Your cover is one spot we’d be wary of scuffing up. If you’re using a digital cover, adding a statement might make it less effective.
2. Inside the actual book
Place the finest ones on the book’s opening pages. We recommend no more than 5 or 6 in this case. It would help if you struck a balance between persuading people to buy your book and preventing them from assessing its substance.
3. On your website
Put every recommendation and testimonial on your website, where you market yourself and your book. You may put all of your testimonials and endorsements here, and you can keep adding to the list as you acquire more.
You should highlight the ones that compliment you and your book. It would be best to also highlight the ones from the biggest and most well-known names.
Before making a purchase, 73% of customers read six or fewer reviews. Having testimonials right next to your purchase button on your website will make a huge impact on your book sales.
If you have a wordpress website, you can use Strong Testimonials, a powerful and easy-to-use plugin that helps you showcase testimonials.
4. Advertisement materials
Any advertising and marketing for the book must include the most significant testimonials and endorsements. These endorsements and testimonials are critical to the success of your book. These endorsements and testimonials will encourage customers to take another look at your advertising materials.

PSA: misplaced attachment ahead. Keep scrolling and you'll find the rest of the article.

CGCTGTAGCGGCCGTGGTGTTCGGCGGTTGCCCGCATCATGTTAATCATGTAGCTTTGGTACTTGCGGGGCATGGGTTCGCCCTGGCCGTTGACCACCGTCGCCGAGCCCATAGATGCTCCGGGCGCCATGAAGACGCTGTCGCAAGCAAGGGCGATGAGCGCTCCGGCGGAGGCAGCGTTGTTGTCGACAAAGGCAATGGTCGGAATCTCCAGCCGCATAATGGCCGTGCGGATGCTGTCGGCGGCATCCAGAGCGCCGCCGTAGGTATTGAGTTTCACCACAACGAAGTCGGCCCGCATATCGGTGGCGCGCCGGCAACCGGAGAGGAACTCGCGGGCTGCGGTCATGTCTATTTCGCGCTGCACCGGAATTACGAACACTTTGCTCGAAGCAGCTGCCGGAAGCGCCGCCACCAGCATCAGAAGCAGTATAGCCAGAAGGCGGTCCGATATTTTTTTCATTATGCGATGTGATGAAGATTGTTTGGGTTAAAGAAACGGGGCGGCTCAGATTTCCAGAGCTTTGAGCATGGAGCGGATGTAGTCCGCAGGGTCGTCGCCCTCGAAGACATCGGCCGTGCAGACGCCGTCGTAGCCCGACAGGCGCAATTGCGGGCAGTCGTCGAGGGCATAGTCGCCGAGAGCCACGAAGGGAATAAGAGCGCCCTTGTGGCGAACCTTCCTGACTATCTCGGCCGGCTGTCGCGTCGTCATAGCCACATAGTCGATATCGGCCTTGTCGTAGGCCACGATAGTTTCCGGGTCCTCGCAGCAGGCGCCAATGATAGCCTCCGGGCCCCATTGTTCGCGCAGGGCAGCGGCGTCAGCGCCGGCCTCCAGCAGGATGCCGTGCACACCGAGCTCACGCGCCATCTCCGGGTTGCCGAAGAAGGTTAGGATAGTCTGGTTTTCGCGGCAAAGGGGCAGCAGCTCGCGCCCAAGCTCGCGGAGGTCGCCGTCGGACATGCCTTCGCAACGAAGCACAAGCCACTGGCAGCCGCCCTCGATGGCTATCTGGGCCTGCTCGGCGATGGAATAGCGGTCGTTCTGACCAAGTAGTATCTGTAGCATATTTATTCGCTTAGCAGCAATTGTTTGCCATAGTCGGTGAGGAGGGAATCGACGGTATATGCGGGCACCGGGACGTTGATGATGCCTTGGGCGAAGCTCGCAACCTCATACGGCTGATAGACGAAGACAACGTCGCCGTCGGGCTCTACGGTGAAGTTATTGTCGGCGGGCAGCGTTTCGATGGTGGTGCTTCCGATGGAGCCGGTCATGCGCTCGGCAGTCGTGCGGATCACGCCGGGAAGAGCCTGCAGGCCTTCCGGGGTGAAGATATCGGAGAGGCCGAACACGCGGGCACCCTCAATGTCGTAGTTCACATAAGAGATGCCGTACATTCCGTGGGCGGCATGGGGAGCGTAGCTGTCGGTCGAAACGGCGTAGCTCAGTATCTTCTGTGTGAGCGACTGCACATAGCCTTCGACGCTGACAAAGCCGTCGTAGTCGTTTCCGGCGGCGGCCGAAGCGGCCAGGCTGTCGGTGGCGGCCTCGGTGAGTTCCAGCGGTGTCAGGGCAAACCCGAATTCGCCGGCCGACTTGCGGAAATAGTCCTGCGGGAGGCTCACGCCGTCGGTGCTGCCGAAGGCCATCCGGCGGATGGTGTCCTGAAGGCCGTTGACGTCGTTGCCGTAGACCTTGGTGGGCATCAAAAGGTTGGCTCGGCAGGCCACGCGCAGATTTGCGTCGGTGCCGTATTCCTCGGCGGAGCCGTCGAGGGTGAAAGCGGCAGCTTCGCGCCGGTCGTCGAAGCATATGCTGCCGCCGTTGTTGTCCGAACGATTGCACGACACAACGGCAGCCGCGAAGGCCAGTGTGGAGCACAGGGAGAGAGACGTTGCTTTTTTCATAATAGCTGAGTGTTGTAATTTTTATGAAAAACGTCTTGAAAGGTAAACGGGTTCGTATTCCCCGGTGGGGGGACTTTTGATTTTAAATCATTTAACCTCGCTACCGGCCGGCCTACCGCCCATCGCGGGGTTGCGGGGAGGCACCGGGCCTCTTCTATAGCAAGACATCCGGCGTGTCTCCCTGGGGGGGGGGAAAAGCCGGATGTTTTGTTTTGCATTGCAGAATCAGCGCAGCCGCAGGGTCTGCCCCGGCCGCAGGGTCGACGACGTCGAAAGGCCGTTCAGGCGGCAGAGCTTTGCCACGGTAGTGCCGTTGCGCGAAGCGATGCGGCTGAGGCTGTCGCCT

The more time a buyer spends reading your promotional material, the more likely they will visit your website or Amazon to learn more about your book.
In any written conversation about yourself and your books, the best testimonials and endorsements should be included. Always make an effort to link your name to the finest testimonials and references.
Associating your name and book with these well-known individuals can offer you tremendous credibility in your industry.
The basic conclusion is that endorsements help a book gain credibility, so don’t be hesitant to approach them actively. Make a list of ten to twenty writers to contact and begin the process. With any luck, you’ll have so many testimonials that you’ll need to add a page or two to the front of your book just to fit them all in!
Being able to publish your book with the strong endorsement of several professionals and authority people in your industry can help it in various ways. So go for the stars and give your book the boost it deserves by obtaining the most helpful possible testimonials.